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Is it just us, or does it sound hostile if Asustek says that the era of Windows-Intel computers is over?
Tablets, it seems, are not just seen as an opportunity for PC vendors to sell products into a new market. It's also seen as the chance to break free from the chains of Intel (Nasdaq: INTC ) and Microsoft (Nasdaq: MSFT ) . Asustek Chairman Jonney Shih recently said that there is a new era coming in which no CPU and OS can dominate PCs, tablets, or smartphones anymore. Shih said that his company is learning from vendors such as Sony and Apple.
In Intel's and Microsoft's defense, we would have to argue that there was nothing that kept Asustek from inventing new device categories such as the modern tablet. There were plenty of hardware and software platforms that supported the tablet idea, yet this idea came from Apple. It feels a bit as if Shih is blaming a lack of innovative capability at PC vendors on the companies that had the main ideas for the PC trends of the past decade.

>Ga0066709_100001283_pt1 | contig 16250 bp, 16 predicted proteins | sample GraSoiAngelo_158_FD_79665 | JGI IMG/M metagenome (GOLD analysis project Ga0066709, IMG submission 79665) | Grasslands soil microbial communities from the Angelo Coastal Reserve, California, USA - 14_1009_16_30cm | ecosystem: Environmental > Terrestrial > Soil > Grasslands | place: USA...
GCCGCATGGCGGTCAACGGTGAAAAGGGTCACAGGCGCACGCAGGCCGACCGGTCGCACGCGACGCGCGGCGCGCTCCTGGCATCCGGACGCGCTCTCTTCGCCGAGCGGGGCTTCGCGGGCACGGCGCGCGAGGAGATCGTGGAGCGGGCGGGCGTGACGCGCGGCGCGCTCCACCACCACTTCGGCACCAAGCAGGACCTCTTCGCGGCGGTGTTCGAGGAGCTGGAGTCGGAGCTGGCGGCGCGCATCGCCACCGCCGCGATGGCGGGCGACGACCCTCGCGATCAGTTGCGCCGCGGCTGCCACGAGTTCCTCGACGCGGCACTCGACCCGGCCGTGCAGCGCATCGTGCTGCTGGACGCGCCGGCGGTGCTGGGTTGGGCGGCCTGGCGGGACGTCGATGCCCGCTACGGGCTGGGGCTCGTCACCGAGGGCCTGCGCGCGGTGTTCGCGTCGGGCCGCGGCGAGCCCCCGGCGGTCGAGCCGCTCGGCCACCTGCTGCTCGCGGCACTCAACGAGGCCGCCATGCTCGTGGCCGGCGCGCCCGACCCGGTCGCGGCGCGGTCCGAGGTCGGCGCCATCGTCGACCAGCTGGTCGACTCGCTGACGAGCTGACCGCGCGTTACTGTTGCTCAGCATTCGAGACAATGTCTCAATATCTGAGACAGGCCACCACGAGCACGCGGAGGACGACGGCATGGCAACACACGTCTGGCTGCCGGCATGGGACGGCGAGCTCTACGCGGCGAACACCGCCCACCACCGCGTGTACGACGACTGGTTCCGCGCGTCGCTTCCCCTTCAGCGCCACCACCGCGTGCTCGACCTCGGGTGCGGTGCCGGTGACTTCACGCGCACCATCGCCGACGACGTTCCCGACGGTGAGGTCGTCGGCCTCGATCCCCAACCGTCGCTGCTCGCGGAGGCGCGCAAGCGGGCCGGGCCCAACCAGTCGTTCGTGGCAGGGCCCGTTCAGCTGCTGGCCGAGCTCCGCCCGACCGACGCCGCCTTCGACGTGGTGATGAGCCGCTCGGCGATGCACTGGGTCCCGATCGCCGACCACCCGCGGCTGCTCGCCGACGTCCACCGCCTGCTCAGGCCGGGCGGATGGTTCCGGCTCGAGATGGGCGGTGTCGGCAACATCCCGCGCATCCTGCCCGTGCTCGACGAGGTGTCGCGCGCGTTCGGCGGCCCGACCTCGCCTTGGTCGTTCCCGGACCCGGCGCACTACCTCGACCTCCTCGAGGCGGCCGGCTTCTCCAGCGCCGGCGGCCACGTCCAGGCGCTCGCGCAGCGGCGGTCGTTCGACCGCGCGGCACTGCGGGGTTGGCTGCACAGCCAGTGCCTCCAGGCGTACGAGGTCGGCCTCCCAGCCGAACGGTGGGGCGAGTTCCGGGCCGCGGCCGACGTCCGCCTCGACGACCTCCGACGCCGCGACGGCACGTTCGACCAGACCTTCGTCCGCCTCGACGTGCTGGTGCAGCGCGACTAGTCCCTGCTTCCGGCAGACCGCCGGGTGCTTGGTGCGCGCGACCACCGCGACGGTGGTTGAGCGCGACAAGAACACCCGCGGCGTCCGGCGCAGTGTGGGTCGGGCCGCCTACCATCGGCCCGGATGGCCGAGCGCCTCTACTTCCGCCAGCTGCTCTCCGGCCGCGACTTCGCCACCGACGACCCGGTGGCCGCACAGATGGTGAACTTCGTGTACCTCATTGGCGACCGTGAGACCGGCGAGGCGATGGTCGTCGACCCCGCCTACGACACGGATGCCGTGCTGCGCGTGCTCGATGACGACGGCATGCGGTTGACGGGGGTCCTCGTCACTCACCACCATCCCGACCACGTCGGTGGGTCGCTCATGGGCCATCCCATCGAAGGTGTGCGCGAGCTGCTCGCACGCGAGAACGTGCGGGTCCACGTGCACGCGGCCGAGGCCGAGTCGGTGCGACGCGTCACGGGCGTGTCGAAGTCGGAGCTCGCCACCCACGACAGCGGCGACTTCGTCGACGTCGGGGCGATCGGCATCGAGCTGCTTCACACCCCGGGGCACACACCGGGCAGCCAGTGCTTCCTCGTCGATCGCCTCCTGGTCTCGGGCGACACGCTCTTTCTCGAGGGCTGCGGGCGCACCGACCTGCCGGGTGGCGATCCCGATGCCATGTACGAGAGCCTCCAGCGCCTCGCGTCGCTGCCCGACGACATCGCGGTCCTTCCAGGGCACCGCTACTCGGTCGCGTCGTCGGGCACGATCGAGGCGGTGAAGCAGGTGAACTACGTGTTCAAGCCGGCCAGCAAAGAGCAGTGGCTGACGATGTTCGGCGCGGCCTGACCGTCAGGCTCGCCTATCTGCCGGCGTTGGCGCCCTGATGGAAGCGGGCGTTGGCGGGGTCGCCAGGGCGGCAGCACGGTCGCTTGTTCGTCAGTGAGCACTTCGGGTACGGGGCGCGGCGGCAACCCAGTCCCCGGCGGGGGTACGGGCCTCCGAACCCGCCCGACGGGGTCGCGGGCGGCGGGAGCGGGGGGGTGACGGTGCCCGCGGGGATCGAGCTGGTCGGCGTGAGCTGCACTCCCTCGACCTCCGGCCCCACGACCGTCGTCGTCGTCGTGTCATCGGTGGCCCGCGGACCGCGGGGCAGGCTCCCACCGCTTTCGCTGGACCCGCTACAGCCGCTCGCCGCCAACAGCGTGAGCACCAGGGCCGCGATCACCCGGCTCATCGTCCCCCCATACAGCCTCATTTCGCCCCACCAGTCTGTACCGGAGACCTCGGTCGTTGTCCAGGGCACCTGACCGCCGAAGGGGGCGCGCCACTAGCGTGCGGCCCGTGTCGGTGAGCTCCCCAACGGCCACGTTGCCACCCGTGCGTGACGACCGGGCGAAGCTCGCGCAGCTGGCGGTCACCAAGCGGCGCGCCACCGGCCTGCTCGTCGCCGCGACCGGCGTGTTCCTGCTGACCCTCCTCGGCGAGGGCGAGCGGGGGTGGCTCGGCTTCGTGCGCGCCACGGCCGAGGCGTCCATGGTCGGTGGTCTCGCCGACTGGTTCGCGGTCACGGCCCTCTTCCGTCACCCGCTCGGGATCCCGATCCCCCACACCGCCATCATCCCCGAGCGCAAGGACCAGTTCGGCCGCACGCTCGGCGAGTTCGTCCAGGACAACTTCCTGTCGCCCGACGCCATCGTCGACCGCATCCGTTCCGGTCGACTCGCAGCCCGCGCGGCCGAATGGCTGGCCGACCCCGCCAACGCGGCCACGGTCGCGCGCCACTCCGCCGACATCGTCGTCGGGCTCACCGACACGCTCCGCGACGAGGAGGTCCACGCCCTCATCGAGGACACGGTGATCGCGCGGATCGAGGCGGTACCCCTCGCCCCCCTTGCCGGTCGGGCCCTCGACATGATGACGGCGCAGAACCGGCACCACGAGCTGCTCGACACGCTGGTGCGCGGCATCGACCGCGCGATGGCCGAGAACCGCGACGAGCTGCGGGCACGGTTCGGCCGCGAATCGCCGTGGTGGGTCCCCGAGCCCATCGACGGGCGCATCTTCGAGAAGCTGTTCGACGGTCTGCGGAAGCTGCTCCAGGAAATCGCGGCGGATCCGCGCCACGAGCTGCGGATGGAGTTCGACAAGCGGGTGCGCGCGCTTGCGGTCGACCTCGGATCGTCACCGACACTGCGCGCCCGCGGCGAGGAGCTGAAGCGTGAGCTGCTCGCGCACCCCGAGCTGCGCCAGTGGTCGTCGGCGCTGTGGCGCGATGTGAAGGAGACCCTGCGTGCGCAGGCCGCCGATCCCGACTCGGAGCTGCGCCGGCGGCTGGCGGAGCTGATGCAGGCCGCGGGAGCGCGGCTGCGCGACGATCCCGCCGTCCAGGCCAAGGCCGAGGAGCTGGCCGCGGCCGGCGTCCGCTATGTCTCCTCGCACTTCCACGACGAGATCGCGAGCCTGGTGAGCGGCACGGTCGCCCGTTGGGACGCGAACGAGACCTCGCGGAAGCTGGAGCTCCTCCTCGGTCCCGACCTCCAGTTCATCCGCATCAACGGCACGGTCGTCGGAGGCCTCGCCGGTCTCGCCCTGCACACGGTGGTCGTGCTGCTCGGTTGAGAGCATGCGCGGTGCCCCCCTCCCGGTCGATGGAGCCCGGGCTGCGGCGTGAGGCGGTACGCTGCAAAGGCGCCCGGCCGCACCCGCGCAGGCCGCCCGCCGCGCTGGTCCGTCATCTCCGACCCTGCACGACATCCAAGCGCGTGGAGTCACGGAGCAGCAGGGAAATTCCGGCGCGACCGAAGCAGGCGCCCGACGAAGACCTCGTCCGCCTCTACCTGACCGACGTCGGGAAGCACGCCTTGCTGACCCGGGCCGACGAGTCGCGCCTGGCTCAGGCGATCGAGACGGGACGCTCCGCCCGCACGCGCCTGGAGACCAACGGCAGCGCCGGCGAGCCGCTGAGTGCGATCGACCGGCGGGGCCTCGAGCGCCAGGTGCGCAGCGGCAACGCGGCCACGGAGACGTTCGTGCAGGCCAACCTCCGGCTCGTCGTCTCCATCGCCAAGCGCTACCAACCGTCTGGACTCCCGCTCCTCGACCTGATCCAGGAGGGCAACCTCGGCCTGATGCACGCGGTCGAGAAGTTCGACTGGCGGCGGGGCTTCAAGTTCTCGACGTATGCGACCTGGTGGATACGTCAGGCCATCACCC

We are currently seeing this again with the ultrabook, which apparently was Intel's idea. However, the initial ultrabooks seem to be only thinner and lighter than today's notebooks. It's not going to be enough to create enthusiasm for a new notebook to simply change the dimensions and weight. Intel is driving this initiative, even if common sense suggests that companies such as Asustek should come up with such ideas -- and take risks to go beyond the notebooks and tablets we have today.
Wintel surely will lose some traction as Windows 8 moves to ARM Holdings (Nasdaq: ARMH ) and Intel will also support, for example, Android. But this new age does not necessarily mean that PCs will get better. Companies such as Asustek will have to show that they can innovate on their own, without the help of Intel and Microsoft. Asustek will need the support of both down the road, as we have not seen any indication that Asustek can reinvent the computer.
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